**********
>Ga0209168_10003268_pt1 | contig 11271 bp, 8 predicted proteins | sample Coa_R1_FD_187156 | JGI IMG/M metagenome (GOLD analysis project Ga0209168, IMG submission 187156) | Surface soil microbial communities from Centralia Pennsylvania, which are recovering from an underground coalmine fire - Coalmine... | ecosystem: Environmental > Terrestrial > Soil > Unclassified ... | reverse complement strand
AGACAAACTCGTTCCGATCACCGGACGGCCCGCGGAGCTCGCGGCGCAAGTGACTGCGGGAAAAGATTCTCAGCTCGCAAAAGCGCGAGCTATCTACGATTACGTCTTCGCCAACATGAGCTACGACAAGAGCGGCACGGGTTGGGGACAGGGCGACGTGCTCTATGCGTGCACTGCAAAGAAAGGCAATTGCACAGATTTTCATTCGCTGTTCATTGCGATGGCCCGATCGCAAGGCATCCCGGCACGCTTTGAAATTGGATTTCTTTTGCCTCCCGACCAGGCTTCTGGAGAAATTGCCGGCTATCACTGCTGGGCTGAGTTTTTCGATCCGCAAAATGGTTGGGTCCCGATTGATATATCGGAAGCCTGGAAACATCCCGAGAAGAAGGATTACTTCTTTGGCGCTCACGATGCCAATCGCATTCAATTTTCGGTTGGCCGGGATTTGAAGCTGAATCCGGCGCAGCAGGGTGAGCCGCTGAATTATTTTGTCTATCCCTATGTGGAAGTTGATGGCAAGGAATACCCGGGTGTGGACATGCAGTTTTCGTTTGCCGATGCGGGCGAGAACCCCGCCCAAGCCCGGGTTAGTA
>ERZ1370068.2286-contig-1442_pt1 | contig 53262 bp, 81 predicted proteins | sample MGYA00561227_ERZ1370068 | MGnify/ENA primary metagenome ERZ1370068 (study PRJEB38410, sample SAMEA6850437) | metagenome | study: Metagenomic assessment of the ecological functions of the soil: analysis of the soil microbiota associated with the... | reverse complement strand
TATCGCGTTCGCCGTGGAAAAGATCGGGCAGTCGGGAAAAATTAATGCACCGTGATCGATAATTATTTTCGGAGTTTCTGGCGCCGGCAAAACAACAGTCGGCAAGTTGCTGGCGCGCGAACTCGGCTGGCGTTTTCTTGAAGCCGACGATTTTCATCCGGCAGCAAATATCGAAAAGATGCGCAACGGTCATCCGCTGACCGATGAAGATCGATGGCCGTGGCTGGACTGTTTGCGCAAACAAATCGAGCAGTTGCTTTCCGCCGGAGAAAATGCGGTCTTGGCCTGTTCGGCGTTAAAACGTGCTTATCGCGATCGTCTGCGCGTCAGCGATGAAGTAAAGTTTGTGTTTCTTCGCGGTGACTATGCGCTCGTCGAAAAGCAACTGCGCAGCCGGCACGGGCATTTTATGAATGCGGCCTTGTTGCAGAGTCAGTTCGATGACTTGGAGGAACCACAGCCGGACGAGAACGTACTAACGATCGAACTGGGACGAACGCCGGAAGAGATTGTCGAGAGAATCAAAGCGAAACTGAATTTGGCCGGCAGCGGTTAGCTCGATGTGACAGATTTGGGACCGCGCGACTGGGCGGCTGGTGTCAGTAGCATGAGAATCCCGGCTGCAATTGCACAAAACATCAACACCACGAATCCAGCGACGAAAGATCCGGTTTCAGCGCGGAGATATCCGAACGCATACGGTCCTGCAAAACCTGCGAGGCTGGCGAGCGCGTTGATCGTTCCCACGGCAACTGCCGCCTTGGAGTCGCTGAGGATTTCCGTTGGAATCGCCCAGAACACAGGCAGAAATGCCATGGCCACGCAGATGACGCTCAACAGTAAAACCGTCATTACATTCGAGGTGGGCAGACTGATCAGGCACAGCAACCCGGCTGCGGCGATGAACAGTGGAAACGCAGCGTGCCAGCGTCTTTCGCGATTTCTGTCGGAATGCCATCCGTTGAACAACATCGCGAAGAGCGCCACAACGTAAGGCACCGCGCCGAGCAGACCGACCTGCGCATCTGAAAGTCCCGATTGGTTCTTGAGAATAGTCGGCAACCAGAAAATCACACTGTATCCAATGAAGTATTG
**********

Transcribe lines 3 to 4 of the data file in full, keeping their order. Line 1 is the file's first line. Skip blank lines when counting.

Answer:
>ERZ1370068.2286-contig-1442_pt1 | contig 53262 bp, 81 predicted proteins | sample MGYA00561227_ERZ1370068 | MGnify/ENA primary metagenome ERZ1370068 (study PRJEB38410, sample SAMEA6850437) | metagenome | study: Metagenomic assessment of the ecological functions of the soil: analysis of the soil microbiota associated with the... | reverse complement strand
TATCGCGTTCGCCGTGGAAAAGATCGGGCAGTCGGGAAAAATTAATGCACCGTGATCGATAATTATTTTCGGAGTTTCTGGCGCCGGCAAAACAACAGTCGGCAAGTTGCTGGCGCGCGAACTCGGCTGGCGTTTTCTTGAAGCCGACGATTTTCATCCGGCAGCAAATATCGAAAAGATGCGCAACGGTCATCCGCTGACCGATGAAGATCGATGGCCGTGGCTGGACTGTTTGCGCAAACAAATCGAGCAGTTGCTTTCCGCCGGAGAAAATGCGGTCTTGGCCTGTTCGGCGTTAAAACGTGCTTATCGCGATCGTCTGCGCGTCAGCGATGAAGTAAAGTTTGTGTTTCTTCGCGGTGACTATGCGCTCGTCGAAAAGCAACTGCGCAGCCGGCACGGGCATTTTATGAATGCGGCCTTGTTGCAGAGTCAGTTCGATGACTTGGAGGAACCACAGCCGGACGAGAACGTACTAACGATCGAACTGGGACGAACGCCGGAAGAGATTGTCGAGAGAATCAAAGCGAAACTGAATTTGGCCGGCAGCGGTTAGCTCGATGTGACAGATTTGGGACCGCGCGACTGGGCGGCTGGTGTCAGTAGCATGAGAATCCCGGCTGCAATTGCACAAAACATCAACACCACGAATCCAGCGACGAAAGATCCGGTTTCAGCGCGGAGATATCCGAACGCATACGGTCCTGCAAAACCTGCGAGGCTGGCGAGCGCGTTGATCGTTCCCACGGCAACTGCCGCCTTGGAGTCGCTGAGGATTTCCGTTGGAATCGCCCAGAACACAGGCAGAAATGCCATGGCCACGCAGATGACGCTCAACAGTAAAACCGTCATTACATTCGAGGTGGGCAGACTGATCAGGCACAGCAACCCGGCTGCGGCGATGAACAGTGGAAACGCAGCGTGCCAGCGTCTTTCGCGATTTCTGTCGGAATGCCATCCGTTGAACAACATCGCGAAGAGCGCCACAACGTAAGGCACCGCGCCGAGCAGACCGACCTGCGCATCTGAAAGTCCCGATTGGTTCTTGAGAATAGTCGGCAACCAGAAAATCACACTGTATCCAATGAAGTATTG